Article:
Lansing Police Chief addresses controversial arrest and community trust

Published: Nov. 20, 2020 at 7:57 PM EST
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LANSING, Mich. (WILX) - Lansing’s Police Chief is addressing allegations of police brutality by his officers.

In an exclusive interview with News 10, Chief Daryl Green said it has been a challenging year.

When Green first took the job as chief of the Lansing Police Department, he talked a lot about transparency and community policing.

“My passion, really, was to assist with the community, to connect with community members, help solve problems...collaborate,” said Green.

The department is being sued over the death of a man being held at the city jail. Council member Brandon Betz is leading calls to cut the department’s funding. In addition, the officers involved in last week’s controversial arrest on Baker Street are under investigation and have caused an uproar within the community.

When calls to defund the police came over the summer, Green promised change and accountability. He hopes addressing issues head-on and being open helps show that.

“Definitely transparency is key. You know that’s a pillar in our philosophy here at the Lansing Police Department, as well as oversight and accountability reform,” said Green.

The incident on Baker Street where officers were seen on video hitting a man they say was resisting arrest drew national attention and challenged the goal of accountability and community trust.

“I’ll say this, that you know, definitely the incident at Baker Street was an incident that looked bad on camera, and we immediately took those steps to make sure that our public knew that we were concerned about their feelings,” said Green.

He says the NAACP called and held him accountable.

“I will definitely do all of those and do my best to implement the recommendations of the NAACP so we can move forward. You know, the thing about policing is, we have to deal with incidents that occurred. But we have to deal with, being in a environment we’re in, whereas, we have to be ready for that next incident as it occurs as well. And so, I’m doing everything I can do to be transparent,” said Green.

But from talking to people who live in the community where it happened, the Baker Street incident has left a stain.

“Trust is hard to get back once you lose it. They lost trust a long time ago,” said Dre, who saw the incident last week. “The way they got here and acted that night, they actually caused more harm to him than the people who tried to jump him.”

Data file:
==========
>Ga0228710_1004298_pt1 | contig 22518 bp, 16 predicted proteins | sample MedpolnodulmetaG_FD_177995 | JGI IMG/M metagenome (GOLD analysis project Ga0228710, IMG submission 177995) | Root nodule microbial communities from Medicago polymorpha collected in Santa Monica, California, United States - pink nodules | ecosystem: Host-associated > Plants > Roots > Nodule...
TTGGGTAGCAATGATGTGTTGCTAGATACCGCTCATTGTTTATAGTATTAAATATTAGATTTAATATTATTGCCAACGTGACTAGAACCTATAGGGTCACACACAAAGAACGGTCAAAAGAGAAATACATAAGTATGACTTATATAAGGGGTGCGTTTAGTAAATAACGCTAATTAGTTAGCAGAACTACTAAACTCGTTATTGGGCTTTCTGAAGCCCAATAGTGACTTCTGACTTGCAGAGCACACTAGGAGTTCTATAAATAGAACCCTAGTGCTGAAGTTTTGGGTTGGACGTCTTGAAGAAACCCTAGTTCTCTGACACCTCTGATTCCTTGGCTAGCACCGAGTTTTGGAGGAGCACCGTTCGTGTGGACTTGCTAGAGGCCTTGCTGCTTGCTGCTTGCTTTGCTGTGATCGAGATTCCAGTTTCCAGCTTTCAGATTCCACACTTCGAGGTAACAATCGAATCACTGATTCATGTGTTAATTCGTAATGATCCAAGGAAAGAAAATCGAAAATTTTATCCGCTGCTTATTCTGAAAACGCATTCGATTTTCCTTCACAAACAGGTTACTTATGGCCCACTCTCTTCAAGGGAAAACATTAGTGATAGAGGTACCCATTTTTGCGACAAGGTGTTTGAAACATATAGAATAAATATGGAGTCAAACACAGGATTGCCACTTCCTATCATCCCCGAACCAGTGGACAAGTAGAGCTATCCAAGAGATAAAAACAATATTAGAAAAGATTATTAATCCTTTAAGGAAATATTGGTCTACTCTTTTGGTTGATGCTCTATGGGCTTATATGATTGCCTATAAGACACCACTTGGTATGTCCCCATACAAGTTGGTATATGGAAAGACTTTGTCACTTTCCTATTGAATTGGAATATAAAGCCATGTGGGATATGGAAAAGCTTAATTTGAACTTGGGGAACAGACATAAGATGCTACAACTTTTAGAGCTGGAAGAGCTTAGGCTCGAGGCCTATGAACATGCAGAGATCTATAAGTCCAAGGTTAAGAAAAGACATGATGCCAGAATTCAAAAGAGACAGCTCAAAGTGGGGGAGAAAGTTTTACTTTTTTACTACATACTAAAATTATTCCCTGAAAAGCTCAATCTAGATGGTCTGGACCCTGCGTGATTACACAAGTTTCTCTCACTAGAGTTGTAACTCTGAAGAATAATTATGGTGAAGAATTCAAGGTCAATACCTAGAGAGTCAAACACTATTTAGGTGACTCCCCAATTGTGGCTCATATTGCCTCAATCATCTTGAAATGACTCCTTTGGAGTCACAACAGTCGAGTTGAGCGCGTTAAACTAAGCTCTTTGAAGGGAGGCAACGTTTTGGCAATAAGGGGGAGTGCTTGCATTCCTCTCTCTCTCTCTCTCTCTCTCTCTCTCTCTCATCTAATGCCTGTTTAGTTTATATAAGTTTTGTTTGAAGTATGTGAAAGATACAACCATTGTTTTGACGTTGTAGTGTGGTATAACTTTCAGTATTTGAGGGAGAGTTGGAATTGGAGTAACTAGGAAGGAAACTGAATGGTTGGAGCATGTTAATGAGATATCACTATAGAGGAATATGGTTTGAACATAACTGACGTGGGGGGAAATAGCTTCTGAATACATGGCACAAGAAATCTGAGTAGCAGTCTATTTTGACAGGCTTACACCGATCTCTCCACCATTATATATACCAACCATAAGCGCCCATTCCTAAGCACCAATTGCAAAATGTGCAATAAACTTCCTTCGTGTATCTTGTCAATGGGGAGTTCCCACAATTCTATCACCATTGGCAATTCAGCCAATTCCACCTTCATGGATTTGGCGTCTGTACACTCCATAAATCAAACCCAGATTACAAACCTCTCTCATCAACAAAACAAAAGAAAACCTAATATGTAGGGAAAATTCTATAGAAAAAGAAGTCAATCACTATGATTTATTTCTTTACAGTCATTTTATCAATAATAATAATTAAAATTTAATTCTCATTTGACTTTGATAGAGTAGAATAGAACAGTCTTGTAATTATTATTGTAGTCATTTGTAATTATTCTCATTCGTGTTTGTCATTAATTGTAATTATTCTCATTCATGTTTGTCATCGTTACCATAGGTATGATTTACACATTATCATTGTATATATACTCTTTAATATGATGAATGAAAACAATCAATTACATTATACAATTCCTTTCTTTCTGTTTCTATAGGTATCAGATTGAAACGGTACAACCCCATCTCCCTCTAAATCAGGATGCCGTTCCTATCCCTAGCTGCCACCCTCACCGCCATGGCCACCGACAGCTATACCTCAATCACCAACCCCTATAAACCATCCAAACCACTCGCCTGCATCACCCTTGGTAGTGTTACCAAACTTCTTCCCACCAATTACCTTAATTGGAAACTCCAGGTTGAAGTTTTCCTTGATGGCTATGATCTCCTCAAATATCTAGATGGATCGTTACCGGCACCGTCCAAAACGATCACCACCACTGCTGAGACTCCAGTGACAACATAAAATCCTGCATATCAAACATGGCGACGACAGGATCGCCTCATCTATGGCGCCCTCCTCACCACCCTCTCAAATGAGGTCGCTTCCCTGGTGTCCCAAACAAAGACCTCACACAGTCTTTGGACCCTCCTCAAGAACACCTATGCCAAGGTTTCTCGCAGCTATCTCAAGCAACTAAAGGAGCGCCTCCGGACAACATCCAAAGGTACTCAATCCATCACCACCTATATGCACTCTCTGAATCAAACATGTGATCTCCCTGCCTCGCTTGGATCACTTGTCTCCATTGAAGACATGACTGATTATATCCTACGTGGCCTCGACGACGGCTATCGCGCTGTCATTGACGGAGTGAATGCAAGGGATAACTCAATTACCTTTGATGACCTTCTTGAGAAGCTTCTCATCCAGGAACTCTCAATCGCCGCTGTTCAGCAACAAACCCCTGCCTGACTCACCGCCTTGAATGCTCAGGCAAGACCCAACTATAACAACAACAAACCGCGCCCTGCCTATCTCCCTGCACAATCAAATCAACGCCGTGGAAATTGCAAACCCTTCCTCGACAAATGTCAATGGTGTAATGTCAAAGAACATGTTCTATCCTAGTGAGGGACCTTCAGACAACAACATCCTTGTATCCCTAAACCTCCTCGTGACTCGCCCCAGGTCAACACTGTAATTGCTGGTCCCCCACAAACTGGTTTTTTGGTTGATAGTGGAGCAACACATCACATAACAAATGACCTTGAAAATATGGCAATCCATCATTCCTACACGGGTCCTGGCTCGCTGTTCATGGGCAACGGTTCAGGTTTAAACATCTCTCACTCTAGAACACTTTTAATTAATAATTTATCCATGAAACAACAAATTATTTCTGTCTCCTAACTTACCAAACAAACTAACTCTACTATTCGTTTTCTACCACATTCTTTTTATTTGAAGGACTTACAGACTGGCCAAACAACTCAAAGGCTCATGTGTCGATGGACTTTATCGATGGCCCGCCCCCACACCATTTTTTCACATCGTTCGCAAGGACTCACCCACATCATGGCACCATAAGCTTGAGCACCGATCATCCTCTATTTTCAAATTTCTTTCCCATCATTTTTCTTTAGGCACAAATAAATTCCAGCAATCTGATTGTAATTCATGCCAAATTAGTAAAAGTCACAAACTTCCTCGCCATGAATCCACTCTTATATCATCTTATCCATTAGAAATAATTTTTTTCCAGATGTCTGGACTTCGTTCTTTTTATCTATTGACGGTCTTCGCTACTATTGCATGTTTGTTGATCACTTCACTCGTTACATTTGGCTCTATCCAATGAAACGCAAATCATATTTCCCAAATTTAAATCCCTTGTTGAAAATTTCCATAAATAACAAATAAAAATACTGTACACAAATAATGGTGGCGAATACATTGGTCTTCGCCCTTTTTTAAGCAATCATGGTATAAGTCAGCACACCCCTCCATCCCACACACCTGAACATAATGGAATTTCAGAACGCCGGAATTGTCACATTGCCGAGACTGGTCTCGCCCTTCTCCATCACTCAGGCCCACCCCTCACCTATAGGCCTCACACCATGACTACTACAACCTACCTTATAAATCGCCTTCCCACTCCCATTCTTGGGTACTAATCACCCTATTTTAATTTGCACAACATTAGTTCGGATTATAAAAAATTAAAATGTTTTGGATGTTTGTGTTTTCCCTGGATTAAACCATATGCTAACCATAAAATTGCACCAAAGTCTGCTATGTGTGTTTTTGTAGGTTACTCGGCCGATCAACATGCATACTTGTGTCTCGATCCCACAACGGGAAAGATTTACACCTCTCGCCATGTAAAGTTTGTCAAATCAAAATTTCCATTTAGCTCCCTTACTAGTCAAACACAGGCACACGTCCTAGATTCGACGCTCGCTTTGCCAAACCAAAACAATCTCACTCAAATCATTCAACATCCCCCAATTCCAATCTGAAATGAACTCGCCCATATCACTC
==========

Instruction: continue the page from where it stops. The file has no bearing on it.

As for the death of Anthony Houlon, the man held in the city lockup, the four officers involved are back on duty. Meanwhile, the police department is still being sued by the family. Green says he made the decision for a good reason.

“I’ve seen, you know, different camera angles and so, I have a little more information to make those decisions. You know, unfortunately I can’t, you know, the status of the case right now. I can’t release everything that I was able to review and fully discuss all of the variables and considerations I used to make a determination to bring those persons back to work,” said Green. ”You know, during a pandemic you know, to help our staff, make sure we can facilitate our mission to move forward. But, you know, there’s a host of different considerations and know, I think it’s a little bit different when you’re talking about control setting in a detention center versus putting someone back out on the street.”

The Michigan State Police investigation into the incident is still ongoing.

So much has happened to make the community lose hope, but Green says he doesn’t plan on giving up.

Green says morale within the department is low and the community and police need to work together to get the crime down.

“I have intentions on staying at the Lansing Police Department, and I certainly applaud the community for holding me accountable. And for also giving me a fair shake and an opportunity to make adjustments as needed for this department so we can all successively collaborate for better public safety,” said Green.

He shared a message for those wondering why he’s made some of the decisions he has this year.

“I do the best I can to, you know, deliver the best course of action and decision for the city. My decisions are not always popular, but you know they’re not made in a bubble. I look at a host of different variables. And, you know, we just try to move forward from there,” said Green.

Green added that now is not the time to decrease funding to the force; one reason being his concerns about the increase in violence across the city.

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